The topography of eastern Mozambique is dominated by a low-lying coastal belt that widens from north to south to account for almost half of the country's surface area. The coastal plains rise gradually towards the west to meet a high plateau of 500m to 1 000m. Mozambique is generally characterized by relatively flat terrain, through much of the northwest is mountainous and several areas of the western plateau are dotted with isolated granite koppies.
In the areas bordering Malawi and Zimbabwe, there are a few mountains that rise to an altitude of more than 1 800m. Mount Binga in the Chiamanimani Range on the Zimbabwean border is Mozambique's highest peak at 2 436m. Other notable mountains include the massive inselberg of Gorongosa (1 862m) in Sofala Province, Mount Domue (2 095m) near Braganca in Tete Province, Mount Chiperone (2 054m) mer Milange and Mount Namuli (2 419m) near Gurue in Zambezia, and Mount Txitonga (1 848m) and Mount Jeci (1 836m).
Fort Sao Sebastian is of great historic significance, as it is the only fully preserved fort in sub- Saharan Africa. It was constructed by the Portuguese on the Island of Mozambique. The construction lasted about fifty years and was completed around the year 1608.
Machilla Magic is in the coastal city of Vilankulo. This community arts and crafts project is focused on bringing the best in local handwork to the international visitor from a central location. If you are in the area, some fine examples of uniquely local artistry and handiwork definitely warrant further inspection. At present, the work of more than fifty artists are displayed here.
Two Mile Reef is located between Benguerra and Bazaruto on the Mozambican coast. It is one of the greatest diving destinations in the country. Protected in the Bazaruto National Park, the reef offers near-pristine diving conditions. The best months to dive in the region are between April and September. It is best to avoid the area between October and March when tropical storms may occur.
A hive of activity, local flavors, sights and sounds sum up this vibrant marketplace. A very wide variety of products and produce is on offer here, from local fruits and vegetables to the catch of the day and a host of crafts and curios. Remember to barter for the various products on offer and, if possible, try to get prices from at least two competing merchants in order to ensure a fair deal.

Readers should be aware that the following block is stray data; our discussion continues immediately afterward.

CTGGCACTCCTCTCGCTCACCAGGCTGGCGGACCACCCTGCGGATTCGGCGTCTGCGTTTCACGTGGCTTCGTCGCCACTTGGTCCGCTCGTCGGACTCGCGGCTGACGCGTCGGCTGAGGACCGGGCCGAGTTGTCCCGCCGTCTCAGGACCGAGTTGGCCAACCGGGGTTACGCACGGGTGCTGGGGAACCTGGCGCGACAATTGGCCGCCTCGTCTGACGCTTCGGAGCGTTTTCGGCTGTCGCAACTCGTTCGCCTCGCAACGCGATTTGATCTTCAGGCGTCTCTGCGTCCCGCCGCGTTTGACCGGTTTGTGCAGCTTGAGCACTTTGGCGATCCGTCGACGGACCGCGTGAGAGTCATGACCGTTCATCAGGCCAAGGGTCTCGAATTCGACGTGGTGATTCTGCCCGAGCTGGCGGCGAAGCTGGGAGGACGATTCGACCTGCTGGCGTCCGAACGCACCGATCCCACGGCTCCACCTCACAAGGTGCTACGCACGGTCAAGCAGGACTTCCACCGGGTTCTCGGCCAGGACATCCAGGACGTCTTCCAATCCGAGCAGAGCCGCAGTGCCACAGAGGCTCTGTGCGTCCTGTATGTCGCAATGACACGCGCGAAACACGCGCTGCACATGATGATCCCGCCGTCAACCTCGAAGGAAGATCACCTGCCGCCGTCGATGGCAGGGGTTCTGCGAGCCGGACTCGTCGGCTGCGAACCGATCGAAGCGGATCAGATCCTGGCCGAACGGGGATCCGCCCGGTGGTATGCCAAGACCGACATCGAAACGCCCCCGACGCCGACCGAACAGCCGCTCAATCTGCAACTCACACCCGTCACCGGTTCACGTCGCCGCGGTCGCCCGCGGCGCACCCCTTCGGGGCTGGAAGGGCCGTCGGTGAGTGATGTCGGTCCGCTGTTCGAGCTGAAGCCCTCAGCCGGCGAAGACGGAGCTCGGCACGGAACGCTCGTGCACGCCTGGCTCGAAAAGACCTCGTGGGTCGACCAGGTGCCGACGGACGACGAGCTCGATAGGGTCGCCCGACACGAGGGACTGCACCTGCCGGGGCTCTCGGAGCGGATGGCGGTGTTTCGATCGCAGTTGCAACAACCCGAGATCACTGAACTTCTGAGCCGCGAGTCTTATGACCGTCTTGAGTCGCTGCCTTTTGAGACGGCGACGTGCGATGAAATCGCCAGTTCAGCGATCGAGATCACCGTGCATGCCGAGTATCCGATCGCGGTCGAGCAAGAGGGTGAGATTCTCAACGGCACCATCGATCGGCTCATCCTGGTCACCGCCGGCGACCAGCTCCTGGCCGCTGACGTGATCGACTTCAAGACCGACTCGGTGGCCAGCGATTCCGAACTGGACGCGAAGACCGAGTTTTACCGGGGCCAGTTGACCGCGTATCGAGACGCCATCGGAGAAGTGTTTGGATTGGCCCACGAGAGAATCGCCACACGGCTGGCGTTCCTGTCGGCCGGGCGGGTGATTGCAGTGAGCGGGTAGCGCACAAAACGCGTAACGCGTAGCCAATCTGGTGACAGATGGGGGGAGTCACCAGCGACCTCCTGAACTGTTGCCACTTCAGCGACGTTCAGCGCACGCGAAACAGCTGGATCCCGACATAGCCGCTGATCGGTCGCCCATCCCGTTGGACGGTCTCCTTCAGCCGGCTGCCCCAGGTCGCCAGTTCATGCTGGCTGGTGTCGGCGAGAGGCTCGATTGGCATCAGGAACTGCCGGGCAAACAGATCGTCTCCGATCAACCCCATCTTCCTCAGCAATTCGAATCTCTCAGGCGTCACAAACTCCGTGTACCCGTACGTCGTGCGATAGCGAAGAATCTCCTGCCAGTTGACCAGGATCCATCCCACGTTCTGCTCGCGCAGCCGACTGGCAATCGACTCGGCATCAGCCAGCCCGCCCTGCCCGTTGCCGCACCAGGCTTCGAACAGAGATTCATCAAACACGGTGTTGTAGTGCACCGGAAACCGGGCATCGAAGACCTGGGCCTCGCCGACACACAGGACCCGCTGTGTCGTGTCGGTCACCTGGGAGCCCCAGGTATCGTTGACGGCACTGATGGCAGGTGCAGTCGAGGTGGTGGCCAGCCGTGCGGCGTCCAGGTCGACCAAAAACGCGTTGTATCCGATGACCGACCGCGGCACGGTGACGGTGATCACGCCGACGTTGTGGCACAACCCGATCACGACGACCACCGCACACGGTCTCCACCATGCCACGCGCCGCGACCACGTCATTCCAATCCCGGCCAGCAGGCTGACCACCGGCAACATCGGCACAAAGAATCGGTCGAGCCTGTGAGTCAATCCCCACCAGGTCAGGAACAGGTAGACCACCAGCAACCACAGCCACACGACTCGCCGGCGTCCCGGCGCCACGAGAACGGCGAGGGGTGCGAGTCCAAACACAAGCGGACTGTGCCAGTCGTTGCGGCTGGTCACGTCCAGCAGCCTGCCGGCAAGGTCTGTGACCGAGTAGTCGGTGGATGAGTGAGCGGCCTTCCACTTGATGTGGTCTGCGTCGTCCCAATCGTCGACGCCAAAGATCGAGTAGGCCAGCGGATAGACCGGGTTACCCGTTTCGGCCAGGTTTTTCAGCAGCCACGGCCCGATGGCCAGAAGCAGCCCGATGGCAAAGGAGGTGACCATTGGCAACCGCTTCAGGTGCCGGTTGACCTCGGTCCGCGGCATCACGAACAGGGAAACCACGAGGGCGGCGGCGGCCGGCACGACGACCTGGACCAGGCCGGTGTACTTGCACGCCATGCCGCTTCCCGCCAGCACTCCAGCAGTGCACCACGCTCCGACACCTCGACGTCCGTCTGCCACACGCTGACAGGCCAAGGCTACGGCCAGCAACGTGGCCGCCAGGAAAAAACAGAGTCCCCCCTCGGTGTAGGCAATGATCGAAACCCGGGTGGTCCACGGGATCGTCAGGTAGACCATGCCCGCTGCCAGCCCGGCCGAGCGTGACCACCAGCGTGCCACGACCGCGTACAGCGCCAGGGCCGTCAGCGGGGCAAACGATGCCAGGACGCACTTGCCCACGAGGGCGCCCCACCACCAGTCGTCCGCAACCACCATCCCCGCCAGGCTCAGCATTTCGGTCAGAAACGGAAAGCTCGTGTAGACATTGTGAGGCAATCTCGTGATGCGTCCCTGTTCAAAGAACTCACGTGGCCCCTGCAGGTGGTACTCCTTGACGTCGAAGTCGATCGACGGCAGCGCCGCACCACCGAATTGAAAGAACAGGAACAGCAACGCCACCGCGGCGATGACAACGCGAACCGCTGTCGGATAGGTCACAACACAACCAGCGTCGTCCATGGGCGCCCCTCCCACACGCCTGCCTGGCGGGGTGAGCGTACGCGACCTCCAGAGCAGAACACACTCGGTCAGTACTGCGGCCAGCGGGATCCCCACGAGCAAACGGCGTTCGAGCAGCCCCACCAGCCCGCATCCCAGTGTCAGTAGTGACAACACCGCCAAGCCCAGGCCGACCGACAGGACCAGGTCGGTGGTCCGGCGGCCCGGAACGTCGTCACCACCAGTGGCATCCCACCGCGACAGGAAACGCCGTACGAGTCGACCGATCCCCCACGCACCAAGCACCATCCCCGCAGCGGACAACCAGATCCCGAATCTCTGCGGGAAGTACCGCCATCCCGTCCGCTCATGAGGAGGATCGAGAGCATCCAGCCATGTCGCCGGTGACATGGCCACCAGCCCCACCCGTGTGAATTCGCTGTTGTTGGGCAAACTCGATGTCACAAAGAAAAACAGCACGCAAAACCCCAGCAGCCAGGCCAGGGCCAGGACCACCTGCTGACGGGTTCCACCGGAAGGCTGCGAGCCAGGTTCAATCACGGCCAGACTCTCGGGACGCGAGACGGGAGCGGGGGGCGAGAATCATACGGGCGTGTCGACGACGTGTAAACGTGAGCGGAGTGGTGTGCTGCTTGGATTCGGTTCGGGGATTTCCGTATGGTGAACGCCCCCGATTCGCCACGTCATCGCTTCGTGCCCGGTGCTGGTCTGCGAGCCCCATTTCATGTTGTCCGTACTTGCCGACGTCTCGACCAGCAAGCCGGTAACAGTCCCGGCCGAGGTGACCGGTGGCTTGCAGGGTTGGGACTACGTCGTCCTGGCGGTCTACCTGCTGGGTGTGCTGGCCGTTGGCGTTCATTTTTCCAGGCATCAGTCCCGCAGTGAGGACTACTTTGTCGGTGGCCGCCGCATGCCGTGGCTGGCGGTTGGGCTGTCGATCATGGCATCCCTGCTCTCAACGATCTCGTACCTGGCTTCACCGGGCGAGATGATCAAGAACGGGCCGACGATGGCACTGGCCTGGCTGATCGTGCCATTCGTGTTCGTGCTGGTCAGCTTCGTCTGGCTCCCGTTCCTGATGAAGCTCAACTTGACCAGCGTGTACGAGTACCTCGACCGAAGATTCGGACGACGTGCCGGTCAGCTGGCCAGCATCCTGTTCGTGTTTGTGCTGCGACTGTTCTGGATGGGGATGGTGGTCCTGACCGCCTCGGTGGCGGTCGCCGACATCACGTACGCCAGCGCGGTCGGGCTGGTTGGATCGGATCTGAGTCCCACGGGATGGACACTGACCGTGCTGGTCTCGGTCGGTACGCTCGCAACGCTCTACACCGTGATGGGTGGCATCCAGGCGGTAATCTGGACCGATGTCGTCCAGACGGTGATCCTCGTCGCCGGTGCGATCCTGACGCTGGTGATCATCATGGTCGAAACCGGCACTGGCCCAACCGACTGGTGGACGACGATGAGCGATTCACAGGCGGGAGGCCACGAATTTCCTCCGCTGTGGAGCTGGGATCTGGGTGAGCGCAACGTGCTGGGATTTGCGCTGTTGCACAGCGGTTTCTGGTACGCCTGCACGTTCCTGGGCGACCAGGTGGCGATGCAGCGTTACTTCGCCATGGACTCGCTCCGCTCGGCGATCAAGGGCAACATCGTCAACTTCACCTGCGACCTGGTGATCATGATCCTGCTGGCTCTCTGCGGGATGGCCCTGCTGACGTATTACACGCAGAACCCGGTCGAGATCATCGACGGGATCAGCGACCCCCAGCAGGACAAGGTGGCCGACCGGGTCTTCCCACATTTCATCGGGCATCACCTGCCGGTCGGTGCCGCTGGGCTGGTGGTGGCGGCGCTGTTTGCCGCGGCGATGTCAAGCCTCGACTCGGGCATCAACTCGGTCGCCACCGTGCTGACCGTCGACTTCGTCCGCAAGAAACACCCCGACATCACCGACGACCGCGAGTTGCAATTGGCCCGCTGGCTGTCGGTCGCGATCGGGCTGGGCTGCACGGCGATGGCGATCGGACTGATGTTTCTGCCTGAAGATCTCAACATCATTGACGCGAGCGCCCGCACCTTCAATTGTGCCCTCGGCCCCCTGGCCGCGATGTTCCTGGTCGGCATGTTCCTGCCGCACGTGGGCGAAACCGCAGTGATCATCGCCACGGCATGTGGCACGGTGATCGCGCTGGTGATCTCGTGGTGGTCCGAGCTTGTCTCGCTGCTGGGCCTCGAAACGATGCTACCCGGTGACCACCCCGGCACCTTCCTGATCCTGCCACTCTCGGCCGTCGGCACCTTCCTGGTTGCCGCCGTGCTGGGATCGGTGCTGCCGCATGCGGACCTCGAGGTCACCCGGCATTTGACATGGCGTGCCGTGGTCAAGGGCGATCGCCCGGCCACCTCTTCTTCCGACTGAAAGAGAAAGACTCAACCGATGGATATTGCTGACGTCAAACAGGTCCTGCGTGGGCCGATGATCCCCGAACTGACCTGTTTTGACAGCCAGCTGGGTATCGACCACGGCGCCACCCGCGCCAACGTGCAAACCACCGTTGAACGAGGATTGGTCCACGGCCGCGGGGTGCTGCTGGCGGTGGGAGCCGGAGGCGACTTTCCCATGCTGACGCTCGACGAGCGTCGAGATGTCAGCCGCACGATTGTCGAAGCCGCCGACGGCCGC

Designed by the famous creator of the Eiffel Tower in Paris, Gustav Eiffel, this strange dwelling, though a masterpiece in its construction and design, is not very practical in tropical climates. The house has been built entirely from steel. This includes the walls, roof and ceilings. A sight to behold, but not practical to live in when outside temperatures approach - and sometimes - exceed 40 degrees centigrade.
Located about an hour south of the Mozambican capital city of Maputo, this unique 50 000 hectare reserve is dedicated to protecting the biodiversity and large mammal species found in the area. It should be noted that travelers will need a 4x4 vehicle when visiting the area from Maputo, for roads are often in bad shape or no more than two-lane dirt tracks.
The main attractions found on Ilha de Mozambique, this four-hundred-year-old governor's residence originally held a Jesuit College. From 1700, it was exclusively used as a residence for the governors of Portugal until 1898, when the capital of Portuguese East Africa was moved to Lorenzo Marques, which was subsequently renamed to Maputo.
The largely untouched beaches of Mozambique are some of the best places in the world to see a few different species of turtle. These include the Leatherback, Loggerhead, Green, Hawksbill and Olive Ridley turtles. Nesting normally starts in the last couple of months of the year and extends into the new year, with peak nesting season in March. Several of the hotels and lodges offer excursions to view these nesting sites. Visits are normally at night when the turtles come onto the beach for nesting purposes.